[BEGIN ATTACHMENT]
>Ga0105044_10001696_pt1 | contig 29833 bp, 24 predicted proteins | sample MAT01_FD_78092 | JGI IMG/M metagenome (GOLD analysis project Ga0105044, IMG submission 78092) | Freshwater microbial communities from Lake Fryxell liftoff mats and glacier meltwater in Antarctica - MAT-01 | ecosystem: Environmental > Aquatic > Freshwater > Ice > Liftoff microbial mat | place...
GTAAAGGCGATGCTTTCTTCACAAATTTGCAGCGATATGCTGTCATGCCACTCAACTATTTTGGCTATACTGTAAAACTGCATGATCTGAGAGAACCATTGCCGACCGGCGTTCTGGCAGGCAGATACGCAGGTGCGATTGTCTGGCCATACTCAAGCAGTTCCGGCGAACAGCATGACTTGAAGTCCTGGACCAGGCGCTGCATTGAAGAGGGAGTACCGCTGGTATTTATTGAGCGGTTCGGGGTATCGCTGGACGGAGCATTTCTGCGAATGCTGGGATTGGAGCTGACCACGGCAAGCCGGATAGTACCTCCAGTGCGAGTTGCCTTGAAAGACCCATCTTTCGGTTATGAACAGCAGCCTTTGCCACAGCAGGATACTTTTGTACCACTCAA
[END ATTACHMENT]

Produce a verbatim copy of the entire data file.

>Ga0105044_10001696_pt1 | contig 29833 bp, 24 predicted proteins | sample MAT01_FD_78092 | JGI IMG/M metagenome (GOLD analysis project Ga0105044, IMG submission 78092) | Freshwater microbial communities from Lake Fryxell liftoff mats and glacier meltwater in Antarctica - MAT-01 | ecosystem: Environmental > Aquatic > Freshwater > Ice > Liftoff microbial mat | place...
GTAAAGGCGATGCTTTCTTCACAAATTTGCAGCGATATGCTGTCATGCCACTCAACTATTTTGGCTATACTGTAAAACTGCATGATCTGAGAGAACCATTGCCGACCGGCGTTCTGGCAGGCAGATACGCAGGTGCGATTGTCTGGCCATACTCAAGCAGTTCCGGCGAACAGCATGACTTGAAGTCCTGGACCAGGCGCTGCATTGAAGAGGGAGTACCGCTGGTATTTATTGAGCGGTTCGGGGTATCGCTGGACGGAGCATTTCTGCGAATGCTGGGATTGGAGCTGACCACGGCAAGCCGGATAGTACCTCCAGTGCGAGTTGCCTTGAAAGACCCATCTTTCGGTTATGAACAGCAGCCTTTGCCACAGCAGGATACTTTTGTACCACTCAA